EXCLAIM Cohort in the mNSCLC: Selection and Treatment Management

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Gregory Riely, MD, PhD: We’ve gone through some of the meat of the log. One thing we haven’t talked about is the general therapeutic landscape. What do you see as the main takeaways from this document?

Tarek Mekhail, MD: We have a drug targeted for EGFR [estimated glomerular filtration rate] the insertion of exon 20 that we didn’t have before. EGFR exon 20 insertion is a particular disease that has poor outcomes with any treatment you give, and it does not respond to prior TKIs [tyrosine kinase inhibitors]. I don’t like giving first line immune checkpoint inhibitors [therapy] for these patients, therefore, I generally give a platinum doublet alone. Some of my partners would add an anti-androgen. After that, we’re stuck. We didn’t have good therapy in the past. We have tried many things and certainly supported by a few small studies doubling the dose of osimertinib. But now we have a targeted drug, and it’s not the only one. There is amivantamab, which is also approved. There are other drugs in the pipeline. You could comment on them. But the take-home message is that we have a reasonably effective drug. It’s not effective in the majority, but when it works, it works.

Gregory Riely, MD, PhD: That’s a great way to put it. The majority of patients have some response, some benefit, but a significant minority have an excellent response and a very long duration of benefit. When I think of the therapeutic landscape, I completely agree with your approach. When I meet a patient, who has an insertion of exon 20 of the EGFR, in initial treatment, we speak of a platinum doublet. I usually give these people carboplatin pemetrexed, or maybe cisplatin pemetrexed if they’re younger. At the second-line treatment decision, we have this decision point between amivantamab and mobocertinib. Mobocertinib has the advantage of being an oral agent, but amivantamab has the advantage of being an intravenous agent [intravenous] agent, so they don’t have to worry between visits. I find myself talking about these two drugs with patients because ultimately neither treatment has a curative effect. We’ll probably think about the other drug down the road. How are you approaching this second-line decision regarding mobocertinib versus amivantamab?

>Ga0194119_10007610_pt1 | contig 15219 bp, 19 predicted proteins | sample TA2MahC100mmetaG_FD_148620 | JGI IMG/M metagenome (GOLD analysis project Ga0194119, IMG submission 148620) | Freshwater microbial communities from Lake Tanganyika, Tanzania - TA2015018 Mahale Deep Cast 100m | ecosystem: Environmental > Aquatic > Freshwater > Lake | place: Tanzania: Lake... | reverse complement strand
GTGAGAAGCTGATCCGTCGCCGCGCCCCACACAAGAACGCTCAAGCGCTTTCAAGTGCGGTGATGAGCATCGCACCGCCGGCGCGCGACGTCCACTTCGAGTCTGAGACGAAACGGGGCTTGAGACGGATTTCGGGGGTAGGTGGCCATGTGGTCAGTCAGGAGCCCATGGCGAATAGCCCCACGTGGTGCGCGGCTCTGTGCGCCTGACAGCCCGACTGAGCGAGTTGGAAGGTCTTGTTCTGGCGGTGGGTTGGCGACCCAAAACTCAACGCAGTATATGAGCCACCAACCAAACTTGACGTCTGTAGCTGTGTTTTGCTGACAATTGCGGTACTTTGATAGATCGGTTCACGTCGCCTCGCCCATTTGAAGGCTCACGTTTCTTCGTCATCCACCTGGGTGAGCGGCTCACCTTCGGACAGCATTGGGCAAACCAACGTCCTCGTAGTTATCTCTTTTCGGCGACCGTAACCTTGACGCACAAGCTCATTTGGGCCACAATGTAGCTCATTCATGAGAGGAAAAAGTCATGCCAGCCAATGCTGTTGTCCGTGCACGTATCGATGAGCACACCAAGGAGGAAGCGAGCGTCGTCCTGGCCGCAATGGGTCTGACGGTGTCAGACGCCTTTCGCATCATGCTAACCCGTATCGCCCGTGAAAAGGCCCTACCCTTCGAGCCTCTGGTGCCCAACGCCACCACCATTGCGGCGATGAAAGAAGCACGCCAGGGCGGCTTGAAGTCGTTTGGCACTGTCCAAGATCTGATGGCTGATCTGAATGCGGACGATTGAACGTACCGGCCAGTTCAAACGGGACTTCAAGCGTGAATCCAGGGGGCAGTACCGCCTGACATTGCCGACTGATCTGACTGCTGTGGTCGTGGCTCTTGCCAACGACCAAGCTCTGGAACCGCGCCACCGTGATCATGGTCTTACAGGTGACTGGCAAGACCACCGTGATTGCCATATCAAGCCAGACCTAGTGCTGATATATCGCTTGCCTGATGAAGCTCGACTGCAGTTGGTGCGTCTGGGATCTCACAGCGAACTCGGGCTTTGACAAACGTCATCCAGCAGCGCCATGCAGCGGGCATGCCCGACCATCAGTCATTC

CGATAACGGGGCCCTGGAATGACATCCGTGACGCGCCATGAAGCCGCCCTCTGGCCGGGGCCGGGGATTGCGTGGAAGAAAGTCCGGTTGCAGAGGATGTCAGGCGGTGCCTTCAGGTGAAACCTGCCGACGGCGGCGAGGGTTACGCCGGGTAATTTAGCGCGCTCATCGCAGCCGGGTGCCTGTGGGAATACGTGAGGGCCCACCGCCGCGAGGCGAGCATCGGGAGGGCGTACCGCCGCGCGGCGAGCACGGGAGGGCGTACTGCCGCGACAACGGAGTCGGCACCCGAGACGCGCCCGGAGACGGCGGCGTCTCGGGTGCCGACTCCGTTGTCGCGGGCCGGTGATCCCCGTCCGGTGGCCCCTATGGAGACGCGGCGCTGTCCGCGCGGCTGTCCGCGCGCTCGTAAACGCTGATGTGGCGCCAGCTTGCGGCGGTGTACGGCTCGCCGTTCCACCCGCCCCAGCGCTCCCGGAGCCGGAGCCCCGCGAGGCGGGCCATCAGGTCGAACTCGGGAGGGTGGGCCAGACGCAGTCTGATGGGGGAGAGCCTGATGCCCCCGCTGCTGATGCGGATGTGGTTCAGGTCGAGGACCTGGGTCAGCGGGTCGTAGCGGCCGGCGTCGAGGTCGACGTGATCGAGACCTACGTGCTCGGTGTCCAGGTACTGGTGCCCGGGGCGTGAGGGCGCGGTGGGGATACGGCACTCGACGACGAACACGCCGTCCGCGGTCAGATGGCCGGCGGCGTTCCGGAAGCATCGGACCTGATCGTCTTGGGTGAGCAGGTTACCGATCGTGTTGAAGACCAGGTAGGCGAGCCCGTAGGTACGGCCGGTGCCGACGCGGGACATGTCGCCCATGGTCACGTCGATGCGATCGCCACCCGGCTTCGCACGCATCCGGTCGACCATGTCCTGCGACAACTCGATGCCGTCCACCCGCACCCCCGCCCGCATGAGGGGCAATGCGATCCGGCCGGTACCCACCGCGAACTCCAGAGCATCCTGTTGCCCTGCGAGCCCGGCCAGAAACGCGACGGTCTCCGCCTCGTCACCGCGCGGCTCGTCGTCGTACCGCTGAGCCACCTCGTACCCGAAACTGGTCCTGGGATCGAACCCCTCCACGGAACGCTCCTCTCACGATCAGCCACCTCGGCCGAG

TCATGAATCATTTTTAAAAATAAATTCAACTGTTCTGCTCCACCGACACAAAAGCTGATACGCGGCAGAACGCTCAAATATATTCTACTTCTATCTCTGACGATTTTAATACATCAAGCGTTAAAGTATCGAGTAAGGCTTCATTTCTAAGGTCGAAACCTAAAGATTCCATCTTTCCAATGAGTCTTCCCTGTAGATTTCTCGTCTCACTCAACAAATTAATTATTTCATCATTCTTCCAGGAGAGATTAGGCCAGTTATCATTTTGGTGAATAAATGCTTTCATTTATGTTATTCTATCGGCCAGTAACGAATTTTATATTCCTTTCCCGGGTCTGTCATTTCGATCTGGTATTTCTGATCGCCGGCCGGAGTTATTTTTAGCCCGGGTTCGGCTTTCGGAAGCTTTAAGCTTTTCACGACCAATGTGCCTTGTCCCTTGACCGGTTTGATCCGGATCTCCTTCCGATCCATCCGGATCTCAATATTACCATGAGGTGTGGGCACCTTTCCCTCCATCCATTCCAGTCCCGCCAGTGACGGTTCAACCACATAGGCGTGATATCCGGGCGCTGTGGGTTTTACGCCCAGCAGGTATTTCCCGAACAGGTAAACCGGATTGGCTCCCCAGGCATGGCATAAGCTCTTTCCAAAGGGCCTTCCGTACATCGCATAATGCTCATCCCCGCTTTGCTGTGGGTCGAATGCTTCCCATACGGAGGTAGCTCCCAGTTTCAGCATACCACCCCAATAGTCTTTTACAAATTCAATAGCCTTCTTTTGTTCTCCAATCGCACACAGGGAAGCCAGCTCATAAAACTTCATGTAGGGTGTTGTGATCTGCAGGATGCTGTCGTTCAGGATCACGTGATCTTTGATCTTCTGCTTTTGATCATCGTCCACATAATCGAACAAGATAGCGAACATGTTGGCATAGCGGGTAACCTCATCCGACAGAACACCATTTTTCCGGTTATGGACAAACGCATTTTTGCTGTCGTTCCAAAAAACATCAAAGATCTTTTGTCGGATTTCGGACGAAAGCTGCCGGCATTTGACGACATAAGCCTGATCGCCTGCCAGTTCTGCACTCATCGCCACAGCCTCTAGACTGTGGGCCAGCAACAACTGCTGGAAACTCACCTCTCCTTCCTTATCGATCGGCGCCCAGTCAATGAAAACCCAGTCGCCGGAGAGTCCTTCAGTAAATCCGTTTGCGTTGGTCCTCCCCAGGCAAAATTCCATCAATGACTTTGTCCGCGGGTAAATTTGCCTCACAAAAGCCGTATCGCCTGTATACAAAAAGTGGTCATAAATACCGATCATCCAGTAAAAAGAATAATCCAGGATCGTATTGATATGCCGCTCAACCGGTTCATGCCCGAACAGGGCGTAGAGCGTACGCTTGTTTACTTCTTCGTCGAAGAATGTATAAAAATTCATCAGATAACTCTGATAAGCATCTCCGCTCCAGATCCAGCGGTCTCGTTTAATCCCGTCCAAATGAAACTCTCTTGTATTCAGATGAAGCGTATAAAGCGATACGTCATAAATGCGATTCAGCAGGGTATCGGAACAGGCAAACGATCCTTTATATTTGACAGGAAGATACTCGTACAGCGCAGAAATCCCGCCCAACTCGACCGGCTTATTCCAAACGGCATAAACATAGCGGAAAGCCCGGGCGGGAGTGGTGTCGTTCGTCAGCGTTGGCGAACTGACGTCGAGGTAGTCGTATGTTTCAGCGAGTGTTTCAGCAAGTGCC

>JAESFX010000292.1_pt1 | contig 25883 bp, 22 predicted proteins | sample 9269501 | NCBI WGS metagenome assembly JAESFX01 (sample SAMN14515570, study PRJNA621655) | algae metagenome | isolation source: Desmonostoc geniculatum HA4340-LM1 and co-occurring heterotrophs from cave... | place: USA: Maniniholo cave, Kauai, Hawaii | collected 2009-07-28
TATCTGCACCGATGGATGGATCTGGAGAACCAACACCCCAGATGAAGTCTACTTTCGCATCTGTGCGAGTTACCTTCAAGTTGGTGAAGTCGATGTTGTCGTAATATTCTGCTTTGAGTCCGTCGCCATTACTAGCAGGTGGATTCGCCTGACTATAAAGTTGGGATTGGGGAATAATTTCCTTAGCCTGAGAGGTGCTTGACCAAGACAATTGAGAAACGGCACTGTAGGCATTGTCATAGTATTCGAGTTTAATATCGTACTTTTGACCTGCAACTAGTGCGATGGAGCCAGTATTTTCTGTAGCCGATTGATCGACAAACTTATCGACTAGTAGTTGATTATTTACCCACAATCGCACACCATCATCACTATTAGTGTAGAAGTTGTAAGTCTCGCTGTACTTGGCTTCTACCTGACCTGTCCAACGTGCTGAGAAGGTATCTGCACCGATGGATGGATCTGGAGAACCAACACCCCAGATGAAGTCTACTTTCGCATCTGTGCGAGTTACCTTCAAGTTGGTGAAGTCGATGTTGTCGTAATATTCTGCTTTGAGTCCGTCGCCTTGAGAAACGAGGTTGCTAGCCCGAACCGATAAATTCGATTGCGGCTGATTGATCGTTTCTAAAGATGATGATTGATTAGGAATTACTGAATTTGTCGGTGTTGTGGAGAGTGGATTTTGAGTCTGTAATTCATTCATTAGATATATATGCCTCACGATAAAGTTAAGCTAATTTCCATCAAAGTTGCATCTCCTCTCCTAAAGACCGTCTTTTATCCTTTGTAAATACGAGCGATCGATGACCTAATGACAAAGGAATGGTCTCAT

Tarek Mekhail, MD: In all honesty, when I compare the studies—which we say we shouldn’t do, but we do it all the time—they’re almost as effective. Amivantamab may have a slightly higher response rate. Numerically, the trade-off is shorter, with a median response time. I’ve already told you my bias on the median duration of response, but the message is that both drugs have an adverse effect profile that needs to be well managed. It’s a completely different side effect profile. With amivantamab, you have the infusion reactions. With mobocertinib, you get diarrhea, and it all depends on which drug you know best. I know mobocertinib better because I participated in the study. I can imagine that people who have participated in amivantamab studies are more familiar with amivantamab. Patients are stuck with the one their doctor is most familiar with. I would like to know the sequencing, but I know for sure that the drugs may not work on the same patient. I’m optimistic that one drug after another can work, although we don’t have enough data because I don’t think the 25% who responded to mobocertinib are the same 30% or so who responded to amivantamab. They are different patients, and we have to understand that at some point.

Gregory Riely, MD, PhD: I completely agree. This is going to require real-world data to understand how patients who start with 1 and go to the other, and then other patients start from the other and go to the other. Looking at these results, we come from this world of tyrosine kinase inhibitors. We learned a lot about resistance mechanisms, in the erlotinib era, and then we had to switch from erlotinib to osimertinib. You can’t switch from osimertinib to erlotinib. Clearly, these drugs have 2 very different mechanisms of action, so we don’t see the same thing. It’s going to be interesting to see how this data comes together, but we’ll definitely need to get this data over the next year or 2.

Transcript edited for clarity.

Martin E. Berry